When investing, one should view oneself as business analysts—not as market analysts, not as macroeconomic analysts, and not even as security analysts. Warren Buffett does not think in terms of market theories, macroeconomic concepts, or sector trends. Rather, he makes investment decisions based only on how a business operates.
Three things that define investment:
- Changes in working capital,
- Capital expenditures (net of depreciation), and
- Acquisition (net of divestitures)
It is suggested spending a lot of time understanding how much money is going into a business, where it’s going and what kind of return it’s going to enjoy. The way to look at a business is to keep producing more and more money over time.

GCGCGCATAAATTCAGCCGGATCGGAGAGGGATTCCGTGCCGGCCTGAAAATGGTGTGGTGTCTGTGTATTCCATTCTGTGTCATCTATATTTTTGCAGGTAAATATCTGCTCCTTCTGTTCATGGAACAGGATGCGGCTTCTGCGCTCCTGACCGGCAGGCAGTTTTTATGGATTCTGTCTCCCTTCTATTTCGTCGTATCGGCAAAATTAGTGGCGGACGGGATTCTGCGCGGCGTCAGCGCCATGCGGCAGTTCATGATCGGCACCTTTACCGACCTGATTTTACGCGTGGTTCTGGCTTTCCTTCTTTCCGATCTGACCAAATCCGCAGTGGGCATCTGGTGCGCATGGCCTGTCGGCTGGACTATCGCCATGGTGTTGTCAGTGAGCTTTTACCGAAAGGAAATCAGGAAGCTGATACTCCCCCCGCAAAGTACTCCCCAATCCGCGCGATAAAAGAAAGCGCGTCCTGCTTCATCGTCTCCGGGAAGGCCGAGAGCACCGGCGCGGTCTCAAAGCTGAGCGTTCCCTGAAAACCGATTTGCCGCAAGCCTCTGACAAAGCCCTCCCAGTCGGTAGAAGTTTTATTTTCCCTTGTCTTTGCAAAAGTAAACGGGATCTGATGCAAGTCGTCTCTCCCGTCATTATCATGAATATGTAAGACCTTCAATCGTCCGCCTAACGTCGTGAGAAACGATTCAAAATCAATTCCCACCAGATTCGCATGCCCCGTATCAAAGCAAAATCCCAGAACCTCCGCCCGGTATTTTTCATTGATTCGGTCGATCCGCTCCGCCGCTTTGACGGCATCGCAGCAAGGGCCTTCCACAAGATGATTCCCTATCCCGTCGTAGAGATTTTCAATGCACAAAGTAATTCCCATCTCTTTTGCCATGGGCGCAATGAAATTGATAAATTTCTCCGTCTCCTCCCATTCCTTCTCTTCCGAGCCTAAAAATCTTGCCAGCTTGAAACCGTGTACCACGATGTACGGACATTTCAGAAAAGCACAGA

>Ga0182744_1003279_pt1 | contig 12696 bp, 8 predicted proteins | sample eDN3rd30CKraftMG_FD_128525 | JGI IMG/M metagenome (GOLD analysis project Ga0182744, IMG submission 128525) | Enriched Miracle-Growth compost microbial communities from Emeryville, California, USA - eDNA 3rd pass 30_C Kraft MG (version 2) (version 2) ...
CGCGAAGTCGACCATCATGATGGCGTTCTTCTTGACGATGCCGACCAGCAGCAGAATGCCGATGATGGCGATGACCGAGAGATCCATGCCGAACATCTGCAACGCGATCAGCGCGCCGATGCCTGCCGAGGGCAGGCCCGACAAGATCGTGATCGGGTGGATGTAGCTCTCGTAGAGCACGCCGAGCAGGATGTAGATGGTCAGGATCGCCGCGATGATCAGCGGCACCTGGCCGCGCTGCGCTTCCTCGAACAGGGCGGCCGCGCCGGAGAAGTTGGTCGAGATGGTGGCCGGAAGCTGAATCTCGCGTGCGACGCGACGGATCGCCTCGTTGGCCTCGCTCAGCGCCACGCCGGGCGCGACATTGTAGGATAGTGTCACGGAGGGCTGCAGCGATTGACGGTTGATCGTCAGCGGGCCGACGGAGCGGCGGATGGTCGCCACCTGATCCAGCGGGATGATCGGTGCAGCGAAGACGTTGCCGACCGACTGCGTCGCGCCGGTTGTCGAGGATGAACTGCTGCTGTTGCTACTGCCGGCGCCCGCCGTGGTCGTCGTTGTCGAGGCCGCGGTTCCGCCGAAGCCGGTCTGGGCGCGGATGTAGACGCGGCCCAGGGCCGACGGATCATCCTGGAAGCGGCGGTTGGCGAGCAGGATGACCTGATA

The idea of buying stocks without understanding the company’s operating functions – its products and services, labor relations, raw material expenses, plant and equipment, capital reinvestment requirements, inventories, receivables, and needs for working capital—is unconscionable, says Buffett.
Buffet criteria is to invest in a simple and understandable business with consistent earning power, good ROE, less debt and run by honest people whom we like, and priced attractively relative to their future prospects and good management in place. He is not interested in turnarounds, hostile takeovers, or tentative situations where no asking price has been determined. It makes no sense to invest in a company or an industry you don’t understand, because you won’t be able to figure out what it’s worth or to track what it’s doing: From “The Warren Buffett way” by Robert G. Hagstrom